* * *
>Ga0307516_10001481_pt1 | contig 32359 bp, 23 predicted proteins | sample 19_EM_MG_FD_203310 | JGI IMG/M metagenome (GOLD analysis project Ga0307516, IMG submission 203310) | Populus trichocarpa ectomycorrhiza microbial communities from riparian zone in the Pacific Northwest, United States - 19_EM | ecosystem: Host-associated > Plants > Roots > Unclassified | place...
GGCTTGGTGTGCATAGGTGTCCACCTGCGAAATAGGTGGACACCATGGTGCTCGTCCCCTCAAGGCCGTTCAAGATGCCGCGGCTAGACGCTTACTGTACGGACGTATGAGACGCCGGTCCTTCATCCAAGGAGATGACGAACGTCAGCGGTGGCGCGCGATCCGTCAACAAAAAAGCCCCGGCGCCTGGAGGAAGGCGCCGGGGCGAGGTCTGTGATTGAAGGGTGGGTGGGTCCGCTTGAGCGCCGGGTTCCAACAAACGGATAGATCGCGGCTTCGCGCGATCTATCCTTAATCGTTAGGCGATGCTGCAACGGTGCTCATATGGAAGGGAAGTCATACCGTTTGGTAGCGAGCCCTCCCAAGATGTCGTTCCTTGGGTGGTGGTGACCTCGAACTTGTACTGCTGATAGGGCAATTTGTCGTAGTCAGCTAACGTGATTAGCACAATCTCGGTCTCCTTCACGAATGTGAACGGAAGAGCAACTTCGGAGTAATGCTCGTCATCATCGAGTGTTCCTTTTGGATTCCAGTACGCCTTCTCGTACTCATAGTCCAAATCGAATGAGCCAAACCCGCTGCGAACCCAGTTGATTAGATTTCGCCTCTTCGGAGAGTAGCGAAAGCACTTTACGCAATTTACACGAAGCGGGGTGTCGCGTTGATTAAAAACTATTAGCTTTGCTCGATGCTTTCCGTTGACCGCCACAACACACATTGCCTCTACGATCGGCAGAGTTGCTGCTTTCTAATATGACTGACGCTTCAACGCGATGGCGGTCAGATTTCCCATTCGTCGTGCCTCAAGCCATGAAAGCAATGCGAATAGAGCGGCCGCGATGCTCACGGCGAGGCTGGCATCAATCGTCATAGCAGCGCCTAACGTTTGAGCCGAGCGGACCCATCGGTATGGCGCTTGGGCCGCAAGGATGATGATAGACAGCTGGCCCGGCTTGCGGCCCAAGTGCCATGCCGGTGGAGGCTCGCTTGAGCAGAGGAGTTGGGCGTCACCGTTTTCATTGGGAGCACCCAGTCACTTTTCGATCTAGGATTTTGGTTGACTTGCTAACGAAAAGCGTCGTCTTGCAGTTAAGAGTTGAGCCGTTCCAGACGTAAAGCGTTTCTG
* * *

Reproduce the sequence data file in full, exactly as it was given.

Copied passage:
>Ga0307516_10001481_pt1 | contig 32359 bp, 23 predicted proteins | sample 19_EM_MG_FD_203310 | JGI IMG/M metagenome (GOLD analysis project Ga0307516, IMG submission 203310) | Populus trichocarpa ectomycorrhiza microbial communities from riparian zone in the Pacific Northwest, United States - 19_EM | ecosystem: Host-associated > Plants > Roots > Unclassified | place...
GGCTTGGTGTGCATAGGTGTCCACCTGCGAAATAGGTGGACACCATGGTGCTCGTCCCCTCAAGGCCGTTCAAGATGCCGCGGCTAGACGCTTACTGTACGGACGTATGAGACGCCGGTCCTTCATCCAAGGAGATGACGAACGTCAGCGGTGGCGCGCGATCCGTCAACAAAAAAGCCCCGGCGCCTGGAGGAAGGCGCCGGGGCGAGGTCTGTGATTGAAGGGTGGGTGGGTCCGCTTGAGCGCCGGGTTCCAACAAACGGATAGATCGCGGCTTCGCGCGATCTATCCTTAATCGTTAGGCGATGCTGCAACGGTGCTCATATGGAAGGGAAGTCATACCGTTTGGTAGCGAGCCCTCCCAAGATGTCGTTCCTTGGGTGGTGGTGACCTCGAACTTGTACTGCTGATAGGGCAATTTGTCGTAGTCAGCTAACGTGATTAGCACAATCTCGGTCTCCTTCACGAATGTGAACGGAAGAGCAACTTCGGAGTAATGCTCGTCATCATCGAGTGTTCCTTTTGGATTCCAGTACGCCTTCTCGTACTCATAGTCCAAATCGAATGAGCCAAACCCGCTGCGAACCCAGTTGATTAGATTTCGCCTCTTCGGAGAGTAGCGAAAGCACTTTACGCAATTTACACGAAGCGGGGTGTCGCGTTGATTAAAAACTATTAGCTTTGCTCGATGCTTTCCGTTGACCGCCACAACACACATTGCCTCTACGATCGGCAGAGTTGCTGCTTTCTAATATGACTGACGCTTCAACGCGATGGCGGTCAGATTTCCCATTCGTCGTGCCTCAAGCCATGAAAGCAATGCGAATAGAGCGGCCGCGATGCTCACGGCGAGGCTGGCATCAATCGTCATAGCAGCGCCTAACGTTTGAGCCGAGCGGACCCATCGGTATGGCGCTTGGGCCGCAAGGATGATGATAGACAGCTGGCCCGGCTTGCGGCCCAAGTGCCATGCCGGTGGAGGCTCGCTTGAGCAGAGGAGTTGGGCGTCACCGTTTTCATTGGGAGCACCCAGTCACTTTTCGATCTAGGATTTTGGTTGACTTGCTAACGAAAAGCGTCGTCTTGCAGTTAAGAGTTGAGCCGTTCCAGACGTAAAGCGTTTCTG